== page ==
Vox: Muslim Selfie Girl’s Apology Was ‘Heartfelt’… Islamophobes Capitalised

Vox.com has sought to reverse the overt Jew hatred of “Muslim selfie star” Zakia Belkhiri, blaming “Islamophobes” for using her comments as an “opportunity” instead.

Ms. Belkhiri – who shot to internet fame for taking pictures of herself outside a Flemish nationalist protest – was offered gleaming coverage by the likes of Vox.com, which announced: “She decided to take some cheerfully defiant selfies in front of the protesters”.

Following the Breitbart London story about her anti-Semitism, the Vox.com article was updated, but not in the way you might assume.

Instead of asking tough questions of Ms. Belkhiri, and posting her anti-Semitic comments for all to see, Vox journalist Emily Crockett used the situation as an opportunity to attack anonymous, “Islamophobic” Twitter accounts.

Citing Breitbart London, Crockett’s update said:

But of course, with virality comes increased scrutiny. Within days, screenshots of an offensive tweet Belkhiri apparently sent in 2012 (reading “Hitler didn’t kill all the jews, he left some. So we [would] know why he was killing them”) began circulating, and getting coverage particularly from right-wing and anti-Muslim media sources.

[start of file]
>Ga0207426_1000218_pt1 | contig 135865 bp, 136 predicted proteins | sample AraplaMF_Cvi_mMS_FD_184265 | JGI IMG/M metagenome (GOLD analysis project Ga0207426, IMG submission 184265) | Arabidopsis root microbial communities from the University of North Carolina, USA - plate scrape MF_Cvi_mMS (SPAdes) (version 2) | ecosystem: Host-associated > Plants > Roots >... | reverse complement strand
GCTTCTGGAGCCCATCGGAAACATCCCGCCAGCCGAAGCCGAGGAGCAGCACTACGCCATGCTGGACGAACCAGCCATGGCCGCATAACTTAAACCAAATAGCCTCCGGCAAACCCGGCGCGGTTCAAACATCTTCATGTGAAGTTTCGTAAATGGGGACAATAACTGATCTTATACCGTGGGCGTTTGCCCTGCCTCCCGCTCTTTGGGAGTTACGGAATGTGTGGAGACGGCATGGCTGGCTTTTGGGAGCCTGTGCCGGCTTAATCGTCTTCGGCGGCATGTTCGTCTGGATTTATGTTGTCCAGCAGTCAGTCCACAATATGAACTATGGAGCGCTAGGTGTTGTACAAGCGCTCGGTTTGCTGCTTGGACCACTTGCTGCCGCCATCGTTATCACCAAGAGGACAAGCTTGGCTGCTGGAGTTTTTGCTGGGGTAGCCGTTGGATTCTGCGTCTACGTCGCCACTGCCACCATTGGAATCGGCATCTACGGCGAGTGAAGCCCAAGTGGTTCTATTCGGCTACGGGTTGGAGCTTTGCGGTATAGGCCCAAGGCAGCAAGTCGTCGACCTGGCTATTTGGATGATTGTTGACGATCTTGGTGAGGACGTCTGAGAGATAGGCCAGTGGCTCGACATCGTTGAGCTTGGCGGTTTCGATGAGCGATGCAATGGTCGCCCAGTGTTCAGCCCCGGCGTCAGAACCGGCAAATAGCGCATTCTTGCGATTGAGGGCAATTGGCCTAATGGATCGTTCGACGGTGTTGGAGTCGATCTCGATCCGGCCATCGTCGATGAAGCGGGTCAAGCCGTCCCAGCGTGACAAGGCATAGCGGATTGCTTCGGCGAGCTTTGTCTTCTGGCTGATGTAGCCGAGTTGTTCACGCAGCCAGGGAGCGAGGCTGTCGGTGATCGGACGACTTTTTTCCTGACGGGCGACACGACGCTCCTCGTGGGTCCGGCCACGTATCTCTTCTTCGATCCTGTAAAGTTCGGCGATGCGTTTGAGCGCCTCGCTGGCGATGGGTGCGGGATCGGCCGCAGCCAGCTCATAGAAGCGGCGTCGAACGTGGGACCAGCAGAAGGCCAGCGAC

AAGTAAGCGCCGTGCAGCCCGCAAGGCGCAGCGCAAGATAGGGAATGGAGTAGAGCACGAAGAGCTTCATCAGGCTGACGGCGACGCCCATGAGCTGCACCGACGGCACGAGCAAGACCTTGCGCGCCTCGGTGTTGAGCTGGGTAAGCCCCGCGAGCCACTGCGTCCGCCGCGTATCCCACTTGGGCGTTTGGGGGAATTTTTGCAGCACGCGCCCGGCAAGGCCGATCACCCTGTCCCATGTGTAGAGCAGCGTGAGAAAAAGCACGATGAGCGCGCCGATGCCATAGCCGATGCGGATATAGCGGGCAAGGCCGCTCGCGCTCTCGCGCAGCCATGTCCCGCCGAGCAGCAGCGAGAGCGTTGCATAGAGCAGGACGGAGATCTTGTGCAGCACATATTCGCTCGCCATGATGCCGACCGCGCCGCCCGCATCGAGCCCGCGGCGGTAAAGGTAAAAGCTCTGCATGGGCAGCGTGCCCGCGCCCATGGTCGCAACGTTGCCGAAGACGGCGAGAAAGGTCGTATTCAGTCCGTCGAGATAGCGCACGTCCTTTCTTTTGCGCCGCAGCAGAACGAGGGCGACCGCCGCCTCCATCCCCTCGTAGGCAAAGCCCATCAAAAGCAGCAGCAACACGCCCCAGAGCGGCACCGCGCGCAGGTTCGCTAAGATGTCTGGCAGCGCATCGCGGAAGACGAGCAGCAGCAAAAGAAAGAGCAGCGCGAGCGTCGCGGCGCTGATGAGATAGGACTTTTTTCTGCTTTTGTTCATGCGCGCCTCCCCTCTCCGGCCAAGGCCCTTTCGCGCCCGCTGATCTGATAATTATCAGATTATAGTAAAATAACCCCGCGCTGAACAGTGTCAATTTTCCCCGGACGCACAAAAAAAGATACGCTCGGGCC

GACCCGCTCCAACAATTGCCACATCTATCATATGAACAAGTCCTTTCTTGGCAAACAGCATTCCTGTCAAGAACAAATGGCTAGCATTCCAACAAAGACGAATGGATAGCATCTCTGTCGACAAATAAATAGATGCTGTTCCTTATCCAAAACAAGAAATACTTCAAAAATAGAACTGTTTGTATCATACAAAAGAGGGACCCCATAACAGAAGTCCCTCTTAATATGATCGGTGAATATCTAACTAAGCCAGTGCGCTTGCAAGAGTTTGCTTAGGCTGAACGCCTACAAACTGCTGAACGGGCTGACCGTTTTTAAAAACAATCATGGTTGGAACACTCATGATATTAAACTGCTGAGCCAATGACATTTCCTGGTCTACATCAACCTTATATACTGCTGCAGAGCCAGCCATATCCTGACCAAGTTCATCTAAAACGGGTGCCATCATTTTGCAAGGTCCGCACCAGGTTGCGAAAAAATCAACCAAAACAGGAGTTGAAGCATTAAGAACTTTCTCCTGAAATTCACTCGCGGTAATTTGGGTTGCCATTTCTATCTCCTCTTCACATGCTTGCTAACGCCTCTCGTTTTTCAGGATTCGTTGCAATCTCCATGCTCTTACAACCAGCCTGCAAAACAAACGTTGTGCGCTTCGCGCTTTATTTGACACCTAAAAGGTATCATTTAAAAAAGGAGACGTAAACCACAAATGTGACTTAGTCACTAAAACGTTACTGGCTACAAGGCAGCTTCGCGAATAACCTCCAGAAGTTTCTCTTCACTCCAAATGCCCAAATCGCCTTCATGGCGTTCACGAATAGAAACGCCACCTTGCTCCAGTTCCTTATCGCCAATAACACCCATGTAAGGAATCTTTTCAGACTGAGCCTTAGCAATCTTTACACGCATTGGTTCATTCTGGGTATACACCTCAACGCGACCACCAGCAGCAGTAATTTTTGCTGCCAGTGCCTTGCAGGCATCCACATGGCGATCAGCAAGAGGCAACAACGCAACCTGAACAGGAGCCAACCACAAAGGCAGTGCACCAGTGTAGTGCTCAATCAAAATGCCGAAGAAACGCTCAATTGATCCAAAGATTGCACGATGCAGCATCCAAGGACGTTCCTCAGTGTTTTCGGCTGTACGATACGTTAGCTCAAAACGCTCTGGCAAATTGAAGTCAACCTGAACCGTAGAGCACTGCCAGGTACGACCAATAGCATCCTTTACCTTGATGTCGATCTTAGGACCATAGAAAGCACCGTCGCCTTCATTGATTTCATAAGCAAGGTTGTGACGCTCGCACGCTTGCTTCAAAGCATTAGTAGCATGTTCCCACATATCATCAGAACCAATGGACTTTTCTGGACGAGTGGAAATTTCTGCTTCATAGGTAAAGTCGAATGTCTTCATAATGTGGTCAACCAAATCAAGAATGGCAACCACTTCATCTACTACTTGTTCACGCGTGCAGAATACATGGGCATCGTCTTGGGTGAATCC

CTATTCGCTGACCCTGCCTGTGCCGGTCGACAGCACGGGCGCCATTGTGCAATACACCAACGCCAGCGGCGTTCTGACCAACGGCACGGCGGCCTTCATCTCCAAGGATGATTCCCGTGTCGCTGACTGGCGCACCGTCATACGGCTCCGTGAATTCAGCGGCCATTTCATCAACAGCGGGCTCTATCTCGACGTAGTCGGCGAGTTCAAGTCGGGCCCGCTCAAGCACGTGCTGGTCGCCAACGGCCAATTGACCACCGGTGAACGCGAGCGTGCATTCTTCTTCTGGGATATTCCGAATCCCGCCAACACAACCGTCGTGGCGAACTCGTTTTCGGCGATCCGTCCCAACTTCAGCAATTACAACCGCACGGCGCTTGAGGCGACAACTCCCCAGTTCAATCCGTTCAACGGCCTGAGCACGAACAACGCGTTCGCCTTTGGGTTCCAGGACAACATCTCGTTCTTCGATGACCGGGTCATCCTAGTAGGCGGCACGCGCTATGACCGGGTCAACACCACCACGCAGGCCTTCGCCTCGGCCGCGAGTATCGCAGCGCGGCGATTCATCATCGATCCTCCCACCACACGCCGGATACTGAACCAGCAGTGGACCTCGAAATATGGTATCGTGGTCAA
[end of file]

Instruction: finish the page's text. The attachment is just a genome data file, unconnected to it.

Belkhiri, who had already been tweeting about wanting to be left alone by the media before her tweet resurfaced, briefly deactivated her Twitter account. Then she reactivated it to tweet a lengthy, heartfelt apology to the Jewish community in both Dutch and English, before deactivating her account again.

Her apology probably wouldn’t be enough for everyone. Still, some used the incident as an opportunity to spout even more of the Islamophobic hatred that Belkhiri was protesting in the first place.

Her article is the second to be updated after the BBC also used Breitbart London coverage to shift their narrative when the facts failed to back up their glorification of Ms. Belkhiri.

The BBC dejectedly wrote that the story of the selfie star had “a not so pleasant postscript”.

Ms. Belkhiri returned to Twitter to suggest her comments were about Zionists, not Jews – even though her initial comments decried the “Jew language” Hebrew, and she made referencehttps://twitter.com/emilycrockett/status/734783827147665412s to the Holocaust – not something that was perpetrated on Zionists, but Jews.

But this isn’t something Vox seemed to be concerned about. Nor were her initial claims that the anti-Semitic quotes were “photoshopped” – an excuse that was revealed to be a lie when she finally took responsibility and “apologised”.

Crockett, to her credit, was at least engaging with critics on Twitter, offering this “hot take”:

But she also was very forgiving of Ms. Belkhiri:

And of course, when asked if she’d do the same with anti-Semitic tweets, which predominantly emerge from one constituency (at least where I’m from), she had to bring up Donald Trump:

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